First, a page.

You will then need to complete an application form to have your draft consent order completed. This is called a “Form A: Notice of [intention to proceed with] an application for a financial order”, which formally ‘opens’ up your financial claims if you have not already done so in your divorce application. The form will be marked ‘For Dismissal Purposes Only’ as you are not asking the court to list a hearing to hear your financial claims. It is merely procedural. If you apply online, the Form A is embedded into your application for a Consent Order.
4. Send the application, supporting documents and fee to a court
Following these steps, you then need to send the following to the court:
- Statement of information (Form D81) signed by both parties
- an application for a consent order (Form A: Notice of [intention to proceed with] an application for a financial order, marked ‘for dismissal purposes only’)
- three copies of your proposed consent order: one unsigned, one signed by you and one signed by the other party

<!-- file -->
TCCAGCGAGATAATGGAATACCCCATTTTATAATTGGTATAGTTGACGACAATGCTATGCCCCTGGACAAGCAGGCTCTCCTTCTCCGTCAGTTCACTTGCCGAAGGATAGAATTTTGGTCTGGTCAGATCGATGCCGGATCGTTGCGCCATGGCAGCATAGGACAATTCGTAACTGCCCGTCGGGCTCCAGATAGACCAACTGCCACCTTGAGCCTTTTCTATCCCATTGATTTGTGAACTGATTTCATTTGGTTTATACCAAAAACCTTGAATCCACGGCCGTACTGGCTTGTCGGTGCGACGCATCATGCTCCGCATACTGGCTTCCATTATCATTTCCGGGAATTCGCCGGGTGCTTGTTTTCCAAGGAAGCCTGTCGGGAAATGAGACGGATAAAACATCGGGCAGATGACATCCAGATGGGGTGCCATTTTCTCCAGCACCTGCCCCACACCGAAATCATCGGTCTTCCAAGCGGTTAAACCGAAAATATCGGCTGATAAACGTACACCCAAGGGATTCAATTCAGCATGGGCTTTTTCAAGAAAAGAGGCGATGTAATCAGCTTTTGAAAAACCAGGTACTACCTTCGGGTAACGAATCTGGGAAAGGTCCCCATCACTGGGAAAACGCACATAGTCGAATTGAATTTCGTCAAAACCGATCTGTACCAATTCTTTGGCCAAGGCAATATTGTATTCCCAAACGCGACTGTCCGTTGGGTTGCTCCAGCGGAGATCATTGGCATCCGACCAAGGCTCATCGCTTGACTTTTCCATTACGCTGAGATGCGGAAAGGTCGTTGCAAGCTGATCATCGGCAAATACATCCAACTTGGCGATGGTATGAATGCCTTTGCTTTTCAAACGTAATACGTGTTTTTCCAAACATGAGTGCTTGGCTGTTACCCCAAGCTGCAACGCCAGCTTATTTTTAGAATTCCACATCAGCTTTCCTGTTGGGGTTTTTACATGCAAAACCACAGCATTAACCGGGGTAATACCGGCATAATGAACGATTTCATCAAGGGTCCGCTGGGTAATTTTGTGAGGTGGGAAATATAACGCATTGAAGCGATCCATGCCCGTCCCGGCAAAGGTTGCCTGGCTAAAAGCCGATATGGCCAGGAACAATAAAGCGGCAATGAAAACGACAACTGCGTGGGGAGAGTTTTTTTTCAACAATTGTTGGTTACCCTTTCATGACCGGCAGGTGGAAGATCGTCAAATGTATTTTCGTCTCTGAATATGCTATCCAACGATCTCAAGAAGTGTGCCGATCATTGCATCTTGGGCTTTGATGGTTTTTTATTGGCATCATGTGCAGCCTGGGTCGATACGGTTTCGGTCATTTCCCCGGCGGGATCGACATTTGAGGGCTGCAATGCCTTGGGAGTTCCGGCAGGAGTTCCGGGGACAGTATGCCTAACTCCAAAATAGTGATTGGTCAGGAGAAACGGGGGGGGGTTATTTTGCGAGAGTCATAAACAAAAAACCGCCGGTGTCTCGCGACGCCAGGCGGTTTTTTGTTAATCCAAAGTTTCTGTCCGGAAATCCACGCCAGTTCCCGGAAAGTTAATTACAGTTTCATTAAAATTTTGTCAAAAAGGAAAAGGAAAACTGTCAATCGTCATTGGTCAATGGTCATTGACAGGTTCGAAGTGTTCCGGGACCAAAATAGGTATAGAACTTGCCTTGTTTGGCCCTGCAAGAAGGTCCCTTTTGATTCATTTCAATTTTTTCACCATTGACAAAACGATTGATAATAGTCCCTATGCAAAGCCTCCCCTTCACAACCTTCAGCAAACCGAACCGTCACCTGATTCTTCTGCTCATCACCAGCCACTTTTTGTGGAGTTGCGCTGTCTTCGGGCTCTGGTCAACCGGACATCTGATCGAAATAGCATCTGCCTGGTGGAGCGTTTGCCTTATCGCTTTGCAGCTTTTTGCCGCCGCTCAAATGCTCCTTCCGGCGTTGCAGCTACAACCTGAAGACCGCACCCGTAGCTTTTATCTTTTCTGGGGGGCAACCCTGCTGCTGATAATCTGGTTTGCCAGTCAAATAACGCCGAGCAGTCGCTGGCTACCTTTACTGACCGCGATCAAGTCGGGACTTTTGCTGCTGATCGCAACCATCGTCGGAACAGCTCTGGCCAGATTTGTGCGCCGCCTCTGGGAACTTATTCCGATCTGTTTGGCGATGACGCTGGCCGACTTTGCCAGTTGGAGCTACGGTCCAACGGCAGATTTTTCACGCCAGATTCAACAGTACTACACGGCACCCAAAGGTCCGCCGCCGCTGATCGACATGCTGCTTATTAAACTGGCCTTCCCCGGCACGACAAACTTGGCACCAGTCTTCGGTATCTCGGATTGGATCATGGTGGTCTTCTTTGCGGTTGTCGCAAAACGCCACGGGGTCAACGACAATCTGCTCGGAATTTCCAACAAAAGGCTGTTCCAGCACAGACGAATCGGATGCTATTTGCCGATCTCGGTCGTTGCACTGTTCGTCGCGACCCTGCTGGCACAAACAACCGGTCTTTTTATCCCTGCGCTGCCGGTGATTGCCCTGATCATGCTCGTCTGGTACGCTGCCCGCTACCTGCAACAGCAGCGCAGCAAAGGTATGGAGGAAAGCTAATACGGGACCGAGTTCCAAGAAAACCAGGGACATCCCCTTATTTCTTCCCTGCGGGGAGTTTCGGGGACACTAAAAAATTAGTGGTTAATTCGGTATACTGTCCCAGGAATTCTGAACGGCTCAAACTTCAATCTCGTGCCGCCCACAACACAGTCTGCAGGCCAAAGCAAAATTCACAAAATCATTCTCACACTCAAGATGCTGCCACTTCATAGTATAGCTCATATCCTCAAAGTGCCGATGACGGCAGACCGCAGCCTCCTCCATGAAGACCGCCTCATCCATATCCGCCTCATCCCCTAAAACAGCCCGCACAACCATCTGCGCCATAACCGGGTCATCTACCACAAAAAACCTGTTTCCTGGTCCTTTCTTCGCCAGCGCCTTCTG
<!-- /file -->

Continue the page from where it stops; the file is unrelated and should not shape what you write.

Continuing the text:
- a cheque for the court fee
Don’t forget to keep copies of all the documents you send and send a copy to the other party involved.
It is mandatory for a solicitor to apply for a consent order online where they represent the applicant.
5. The court approves your proposed consent order
If the consent order is deemed fair by the judge, it will be approved, with neither party having to attend court. The court will then return the approved order to both parties and the solicitor if needed.
If a judge deems the consent order unfair, the draft order will not be approved. The judge is likely to ask questions or ask you to explain a particular part of the order to them, to which you will need to respond.
Can you have a divorce consent order rejected?
Yes, a judge can reject a consent order if they do not believe it is fair. Unlike other court orders, a legally binding consent order cannot be varied or set aside unless there are exceptional circumstances. Therefore, a judge may decide that one party is being treated unfairly or the order is inequitable, so it can be amended before being made binding.
Is it possible to change a consent order agreement?